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Qvevri Makers: A Rare Breed of Artisans
Kathy Sullivan


Some travelers to the country of Georgia will consider themselves fortunate if they meet a qvevri maker. Today UNESCO has decreed that the ancient Georgian traditional qvevri and qvevri wine-making method are an intangible heritage. Few qvevri makers remain in this relatively small country that offers a unique and fascinating culture. Coming across a qvevri maker ususally takes some extra time when planning your itinerary. Contact one of the many Georgian tourism companies for help. According to the UNESCO website, "The knowledge and skills associated with making both wine and the Qvevri jars are widely practised and transmitted informally from generation to generation; ingrained in the everyday life of Georgians, they maintain social and religious significance."


Near the village of Makatuban, we met Zaliko Bodjadze. He has crafted qvevris for many years. With a smile and twinkle in his eyes, Zaliko makes the steps of making a qvevri look deceptively easy. However, the hard manual labor and knowledge are evident especially in the large qvevris that can hold up to 3,000 tons or more. When he is ready, Zaliko will pass the reins of qvevri making to his son.


Remi Kbiliashvili, is a qvevri maker in Vardisubani a village in the Kakheti region of Georgia. Like Zaliko, Remi has also crafted qvevris for many years. At some point down the road, Remi's son will become the lead qvevri maker continuing the family tradition. Zaliko and Remi are dedicated to their work in making qvevris. This dedication can be seen in their enthusiasm while explaining the details of qvevri making and having patience for those who do not speak Georgian.


Qvervi Making: Part 1

Acquiring the proper clay for the qvevri is important. Zaliko's favorite area for the natural clay is high in the mountains somewhat near his home. After preparing the earth, the qvevri maker can begin to form the qvevri.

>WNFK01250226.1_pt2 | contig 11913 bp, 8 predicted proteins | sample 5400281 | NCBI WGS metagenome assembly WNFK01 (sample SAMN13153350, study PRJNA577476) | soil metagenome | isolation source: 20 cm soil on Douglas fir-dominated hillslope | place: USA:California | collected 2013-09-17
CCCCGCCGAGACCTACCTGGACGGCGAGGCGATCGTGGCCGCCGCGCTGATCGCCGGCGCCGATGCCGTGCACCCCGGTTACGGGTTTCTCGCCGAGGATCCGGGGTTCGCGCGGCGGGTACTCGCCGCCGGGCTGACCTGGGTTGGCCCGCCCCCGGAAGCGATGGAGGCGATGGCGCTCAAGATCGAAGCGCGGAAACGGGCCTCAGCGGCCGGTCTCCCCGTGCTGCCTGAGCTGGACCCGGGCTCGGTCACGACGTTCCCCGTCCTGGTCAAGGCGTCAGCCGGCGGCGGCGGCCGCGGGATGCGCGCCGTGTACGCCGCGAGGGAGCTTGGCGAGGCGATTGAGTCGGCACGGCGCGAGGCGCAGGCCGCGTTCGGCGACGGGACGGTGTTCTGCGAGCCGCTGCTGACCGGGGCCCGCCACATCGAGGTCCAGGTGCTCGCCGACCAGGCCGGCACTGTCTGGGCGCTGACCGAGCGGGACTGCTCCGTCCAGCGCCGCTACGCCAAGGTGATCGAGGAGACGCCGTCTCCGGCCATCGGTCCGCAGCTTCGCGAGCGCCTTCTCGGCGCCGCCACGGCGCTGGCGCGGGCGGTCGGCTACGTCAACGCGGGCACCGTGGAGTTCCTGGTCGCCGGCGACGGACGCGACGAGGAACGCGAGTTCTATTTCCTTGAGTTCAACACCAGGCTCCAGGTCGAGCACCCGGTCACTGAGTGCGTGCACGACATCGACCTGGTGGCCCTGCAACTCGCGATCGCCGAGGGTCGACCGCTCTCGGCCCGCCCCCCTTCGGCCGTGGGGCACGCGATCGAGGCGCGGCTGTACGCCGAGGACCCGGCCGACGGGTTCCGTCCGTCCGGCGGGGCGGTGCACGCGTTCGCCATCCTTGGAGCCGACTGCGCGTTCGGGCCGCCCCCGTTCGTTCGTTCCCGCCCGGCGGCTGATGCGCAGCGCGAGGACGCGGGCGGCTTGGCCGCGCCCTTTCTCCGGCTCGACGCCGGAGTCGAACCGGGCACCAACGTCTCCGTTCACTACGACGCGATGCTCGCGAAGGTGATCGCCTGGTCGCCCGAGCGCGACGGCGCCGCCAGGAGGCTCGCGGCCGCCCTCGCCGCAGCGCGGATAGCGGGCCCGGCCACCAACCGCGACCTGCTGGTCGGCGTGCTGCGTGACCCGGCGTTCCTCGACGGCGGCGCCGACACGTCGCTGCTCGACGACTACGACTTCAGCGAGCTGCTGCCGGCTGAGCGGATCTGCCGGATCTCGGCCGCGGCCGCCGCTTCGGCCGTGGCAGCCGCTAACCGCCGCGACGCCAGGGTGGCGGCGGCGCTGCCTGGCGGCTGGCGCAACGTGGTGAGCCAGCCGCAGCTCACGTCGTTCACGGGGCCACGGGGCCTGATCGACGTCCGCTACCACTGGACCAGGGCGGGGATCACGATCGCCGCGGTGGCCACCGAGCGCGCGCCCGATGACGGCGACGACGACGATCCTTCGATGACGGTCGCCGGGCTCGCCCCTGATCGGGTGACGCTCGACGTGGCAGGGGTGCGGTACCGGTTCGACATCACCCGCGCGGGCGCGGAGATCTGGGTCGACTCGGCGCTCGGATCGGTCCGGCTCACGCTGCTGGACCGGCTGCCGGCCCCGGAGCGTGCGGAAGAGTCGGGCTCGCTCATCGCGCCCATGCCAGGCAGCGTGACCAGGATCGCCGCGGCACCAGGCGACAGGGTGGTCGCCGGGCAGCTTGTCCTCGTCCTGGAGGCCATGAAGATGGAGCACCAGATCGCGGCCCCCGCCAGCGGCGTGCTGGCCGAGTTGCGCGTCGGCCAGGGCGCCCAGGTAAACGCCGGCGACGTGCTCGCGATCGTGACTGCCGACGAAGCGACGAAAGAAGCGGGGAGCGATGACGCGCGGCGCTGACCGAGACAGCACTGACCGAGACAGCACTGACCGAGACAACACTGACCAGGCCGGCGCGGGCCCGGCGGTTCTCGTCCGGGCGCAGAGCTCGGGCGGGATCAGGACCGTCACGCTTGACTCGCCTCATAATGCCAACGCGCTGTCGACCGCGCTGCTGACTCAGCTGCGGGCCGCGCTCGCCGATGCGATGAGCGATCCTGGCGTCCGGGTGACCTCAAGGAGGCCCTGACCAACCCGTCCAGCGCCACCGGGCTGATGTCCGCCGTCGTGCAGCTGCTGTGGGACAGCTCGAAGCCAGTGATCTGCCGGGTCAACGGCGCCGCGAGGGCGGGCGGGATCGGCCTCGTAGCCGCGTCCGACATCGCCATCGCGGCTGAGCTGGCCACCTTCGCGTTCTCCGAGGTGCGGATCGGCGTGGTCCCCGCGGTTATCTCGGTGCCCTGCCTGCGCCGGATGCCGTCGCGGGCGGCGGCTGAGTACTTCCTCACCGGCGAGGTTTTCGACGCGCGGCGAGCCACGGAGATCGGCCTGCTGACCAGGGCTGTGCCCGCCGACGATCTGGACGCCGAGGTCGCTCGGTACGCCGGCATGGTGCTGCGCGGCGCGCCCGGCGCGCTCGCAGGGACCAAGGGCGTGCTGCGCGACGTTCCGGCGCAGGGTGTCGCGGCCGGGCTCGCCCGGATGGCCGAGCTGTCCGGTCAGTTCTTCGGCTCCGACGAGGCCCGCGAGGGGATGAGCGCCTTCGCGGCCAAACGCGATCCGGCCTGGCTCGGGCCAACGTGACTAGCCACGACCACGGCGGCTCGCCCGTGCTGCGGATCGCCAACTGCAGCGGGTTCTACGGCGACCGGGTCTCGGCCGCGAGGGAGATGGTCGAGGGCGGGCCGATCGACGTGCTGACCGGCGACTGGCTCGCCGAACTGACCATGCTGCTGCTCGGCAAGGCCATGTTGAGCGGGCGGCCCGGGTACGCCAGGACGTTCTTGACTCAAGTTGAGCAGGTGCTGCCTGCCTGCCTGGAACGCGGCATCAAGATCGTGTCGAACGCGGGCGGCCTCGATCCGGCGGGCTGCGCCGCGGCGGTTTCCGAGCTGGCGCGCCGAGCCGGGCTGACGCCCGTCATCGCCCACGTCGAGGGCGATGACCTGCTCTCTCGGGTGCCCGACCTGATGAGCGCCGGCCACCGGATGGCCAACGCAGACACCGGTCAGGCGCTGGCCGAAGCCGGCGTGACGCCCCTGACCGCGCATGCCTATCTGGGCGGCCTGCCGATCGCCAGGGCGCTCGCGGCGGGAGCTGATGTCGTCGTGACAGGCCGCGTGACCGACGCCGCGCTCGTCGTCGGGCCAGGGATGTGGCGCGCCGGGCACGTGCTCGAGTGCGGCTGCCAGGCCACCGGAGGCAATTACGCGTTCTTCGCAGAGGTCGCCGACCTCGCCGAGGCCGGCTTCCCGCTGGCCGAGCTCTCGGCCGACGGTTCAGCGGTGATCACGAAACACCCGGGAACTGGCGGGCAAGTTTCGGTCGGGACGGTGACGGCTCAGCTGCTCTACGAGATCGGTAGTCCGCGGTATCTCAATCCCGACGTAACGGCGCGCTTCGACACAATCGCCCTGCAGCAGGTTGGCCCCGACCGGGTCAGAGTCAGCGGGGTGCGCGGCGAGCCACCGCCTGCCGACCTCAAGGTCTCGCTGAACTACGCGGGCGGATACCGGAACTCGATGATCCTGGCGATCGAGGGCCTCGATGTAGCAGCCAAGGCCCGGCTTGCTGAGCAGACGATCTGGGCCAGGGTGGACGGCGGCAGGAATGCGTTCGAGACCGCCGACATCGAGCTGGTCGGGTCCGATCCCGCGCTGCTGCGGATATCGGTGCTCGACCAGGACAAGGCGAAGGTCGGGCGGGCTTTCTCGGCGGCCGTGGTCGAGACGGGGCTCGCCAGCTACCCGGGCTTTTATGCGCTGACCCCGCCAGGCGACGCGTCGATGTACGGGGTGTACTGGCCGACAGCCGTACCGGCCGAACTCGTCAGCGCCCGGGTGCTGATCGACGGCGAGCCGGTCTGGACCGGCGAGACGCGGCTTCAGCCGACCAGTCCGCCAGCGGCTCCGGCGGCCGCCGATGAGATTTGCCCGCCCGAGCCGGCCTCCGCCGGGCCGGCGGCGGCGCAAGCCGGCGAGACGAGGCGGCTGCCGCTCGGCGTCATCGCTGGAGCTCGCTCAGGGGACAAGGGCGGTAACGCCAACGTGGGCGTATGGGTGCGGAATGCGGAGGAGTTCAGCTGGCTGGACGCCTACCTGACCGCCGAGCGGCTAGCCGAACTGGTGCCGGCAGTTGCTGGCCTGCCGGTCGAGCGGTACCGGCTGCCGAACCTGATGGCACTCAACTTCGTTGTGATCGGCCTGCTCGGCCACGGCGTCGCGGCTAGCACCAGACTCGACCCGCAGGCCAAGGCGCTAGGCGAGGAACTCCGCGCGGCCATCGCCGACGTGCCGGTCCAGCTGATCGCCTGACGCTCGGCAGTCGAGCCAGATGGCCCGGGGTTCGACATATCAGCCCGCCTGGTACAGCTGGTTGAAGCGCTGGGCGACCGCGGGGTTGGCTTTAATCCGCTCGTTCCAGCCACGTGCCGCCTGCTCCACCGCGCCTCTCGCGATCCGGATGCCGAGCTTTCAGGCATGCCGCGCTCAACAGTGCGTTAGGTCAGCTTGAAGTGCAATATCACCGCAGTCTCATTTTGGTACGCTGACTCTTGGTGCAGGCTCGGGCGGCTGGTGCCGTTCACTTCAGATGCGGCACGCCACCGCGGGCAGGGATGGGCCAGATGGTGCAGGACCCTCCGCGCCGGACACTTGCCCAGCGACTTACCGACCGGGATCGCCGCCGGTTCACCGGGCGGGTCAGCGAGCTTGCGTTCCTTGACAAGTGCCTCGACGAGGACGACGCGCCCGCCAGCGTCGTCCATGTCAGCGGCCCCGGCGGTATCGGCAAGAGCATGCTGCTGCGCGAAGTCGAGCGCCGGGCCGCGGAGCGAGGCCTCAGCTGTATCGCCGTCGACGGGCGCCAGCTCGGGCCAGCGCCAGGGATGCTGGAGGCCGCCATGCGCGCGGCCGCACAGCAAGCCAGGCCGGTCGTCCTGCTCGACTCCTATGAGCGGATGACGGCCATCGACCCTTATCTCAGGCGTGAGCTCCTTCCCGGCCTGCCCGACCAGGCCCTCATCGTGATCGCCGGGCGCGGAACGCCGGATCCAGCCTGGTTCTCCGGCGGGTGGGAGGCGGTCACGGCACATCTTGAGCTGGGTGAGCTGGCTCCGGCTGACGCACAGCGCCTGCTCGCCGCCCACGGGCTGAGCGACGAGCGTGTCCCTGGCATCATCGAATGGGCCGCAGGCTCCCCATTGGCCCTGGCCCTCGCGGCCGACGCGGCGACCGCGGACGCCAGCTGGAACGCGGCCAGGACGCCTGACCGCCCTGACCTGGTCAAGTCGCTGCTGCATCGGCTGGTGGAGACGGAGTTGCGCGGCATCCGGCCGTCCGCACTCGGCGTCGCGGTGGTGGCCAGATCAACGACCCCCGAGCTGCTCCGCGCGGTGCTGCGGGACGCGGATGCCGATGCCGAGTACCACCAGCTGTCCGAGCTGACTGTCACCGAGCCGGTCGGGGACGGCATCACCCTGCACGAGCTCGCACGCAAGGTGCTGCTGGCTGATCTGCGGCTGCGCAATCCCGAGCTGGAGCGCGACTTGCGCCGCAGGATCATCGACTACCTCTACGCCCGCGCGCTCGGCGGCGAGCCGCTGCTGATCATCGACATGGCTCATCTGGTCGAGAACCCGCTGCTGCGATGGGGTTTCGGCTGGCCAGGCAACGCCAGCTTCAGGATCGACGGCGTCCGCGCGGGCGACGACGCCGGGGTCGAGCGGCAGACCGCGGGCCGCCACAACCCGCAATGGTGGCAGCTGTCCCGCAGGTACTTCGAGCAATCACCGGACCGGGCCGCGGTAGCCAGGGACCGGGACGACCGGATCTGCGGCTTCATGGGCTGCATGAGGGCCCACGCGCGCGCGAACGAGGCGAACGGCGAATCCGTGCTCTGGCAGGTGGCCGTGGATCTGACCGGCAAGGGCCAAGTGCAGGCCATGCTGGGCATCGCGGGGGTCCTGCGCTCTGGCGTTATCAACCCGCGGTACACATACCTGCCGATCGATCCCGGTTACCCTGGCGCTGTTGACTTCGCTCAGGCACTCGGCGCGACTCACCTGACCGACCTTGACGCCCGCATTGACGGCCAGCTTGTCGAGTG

Qvevri Making: Part 2

The qvevri maker begins forming the base of the qvevri on a potter's wheel.


Qvevri Making: Part 3

Every day, two or three thick coils are added to th esides of the qvevri until it reaches the desired height.


Qveri Making: Part 4

After adding the coils, a flat, thin piece of wood is used to fashion the coils into a smooth surface.


Qveri Making: Part 5

On the top edge of the qvevri, the qvevri maker adds his identification. Even 300 years later people will be able to identify who created the qvevri.


Qvevri Making: Part 6

After gradually decreasing the diameter of the qvevri near the top, upper lip of the qvevri is formed. The qvevri must then be air dried before firing in a makeshift kiln.


Qvevri Making: Part 7

Firing the qvevri takes time and hard work. Qveri makers have large hand built kilns. Traditionally, after the qvevri is gently moved into the kiln, the front of the kiln is built up of bricks and a wood fire is built and kept going until the qvevri is deemed hot enough and the clay becomes "crystallized."


Qvevri Making: Part 8

Coating the inside of the qvevri with a thin layer of beeswax takes place while the qvevri is warm enough to allow the sides of the qvevri to absorb the wax. The wax seals the qvevri and also provides some bacterial resistance. Sometimes depending upon the buyer's wishes, the outside of the qvevri will have a thin layer of cement added, perphaps a light wire will be wrapped around the qvevri. The cement and wire add a degree of protection to the qvevri.



Once completed the qvevris are buried in the ground. Some of Georgia's winemakers bury the qvevris outside in the soil while others bury the qvevris in the soil in a dedicated building.

Now let the qvevri winemaking begin!

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